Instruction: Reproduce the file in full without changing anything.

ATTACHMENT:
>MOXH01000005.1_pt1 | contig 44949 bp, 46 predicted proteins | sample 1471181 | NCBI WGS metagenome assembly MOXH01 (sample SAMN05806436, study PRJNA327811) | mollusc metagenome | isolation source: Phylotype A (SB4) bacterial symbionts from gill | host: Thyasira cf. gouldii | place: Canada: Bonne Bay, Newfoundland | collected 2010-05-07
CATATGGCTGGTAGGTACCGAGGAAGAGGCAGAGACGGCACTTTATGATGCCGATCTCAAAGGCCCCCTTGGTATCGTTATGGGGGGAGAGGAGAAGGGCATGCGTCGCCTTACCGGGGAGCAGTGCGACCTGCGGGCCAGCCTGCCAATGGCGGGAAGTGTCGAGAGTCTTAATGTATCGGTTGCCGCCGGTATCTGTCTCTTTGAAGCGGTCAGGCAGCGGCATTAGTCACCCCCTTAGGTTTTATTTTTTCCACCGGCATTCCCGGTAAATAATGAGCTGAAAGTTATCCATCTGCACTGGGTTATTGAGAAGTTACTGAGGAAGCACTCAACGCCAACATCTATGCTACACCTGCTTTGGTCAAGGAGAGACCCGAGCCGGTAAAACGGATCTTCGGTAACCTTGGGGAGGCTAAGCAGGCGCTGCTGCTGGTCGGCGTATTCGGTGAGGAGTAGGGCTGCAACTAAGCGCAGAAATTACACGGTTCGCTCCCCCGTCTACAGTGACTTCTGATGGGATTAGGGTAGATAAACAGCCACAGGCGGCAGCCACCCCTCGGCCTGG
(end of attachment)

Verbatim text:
>MOXH01000005.1_pt1 | contig 44949 bp, 46 predicted proteins | sample 1471181 | NCBI WGS metagenome assembly MOXH01 (sample SAMN05806436, study PRJNA327811) | mollusc metagenome | isolation source: Phylotype A (SB4) bacterial symbionts from gill | host: Thyasira cf. gouldii | place: Canada: Bonne Bay, Newfoundland | collected 2010-05-07
CATATGGCTGGTAGGTACCGAGGAAGAGGCAGAGACGGCACTTTATGATGCCGATCTCAAAGGCCCCCTTGGTATCGTTATGGGGGGAGAGGAGAAGGGCATGCGTCGCCTTACCGGGGAGCAGTGCGACCTGCGGGCCAGCCTGCCAATGGCGGGAAGTGTCGAGAGTCTTAATGTATCGGTTGCCGCCGGTATCTGTCTCTTTGAAGCGGTCAGGCAGCGGCATTAGTCACCCCCTTAGGTTTTATTTTTTCCACCGGCATTCCCGGTAAATAATGAGCTGAAAGTTATCCATCTGCACTGGGTTATTGAGAAGTTACTGAGGAAGCACTCAACGCCAACATCTATGCTACACCTGCTTTGGTCAAGGAGAGACCCGAGCCGGTAAAACGGATCTTCGGTAACCTTGGGGAGGCTAAGCAGGCGCTGCTGCTGGTCGGCGTATTCGGTGAGGAGTAGGGCTGCAACTAAGCGCAGAAATTACACGGTTCGCTCCCCCGTCTACAGTGACTTCTGATGGGATTAGGGTAGATAAACAGCCACAGGCGGCAGCCACCCCTCGGCCTGG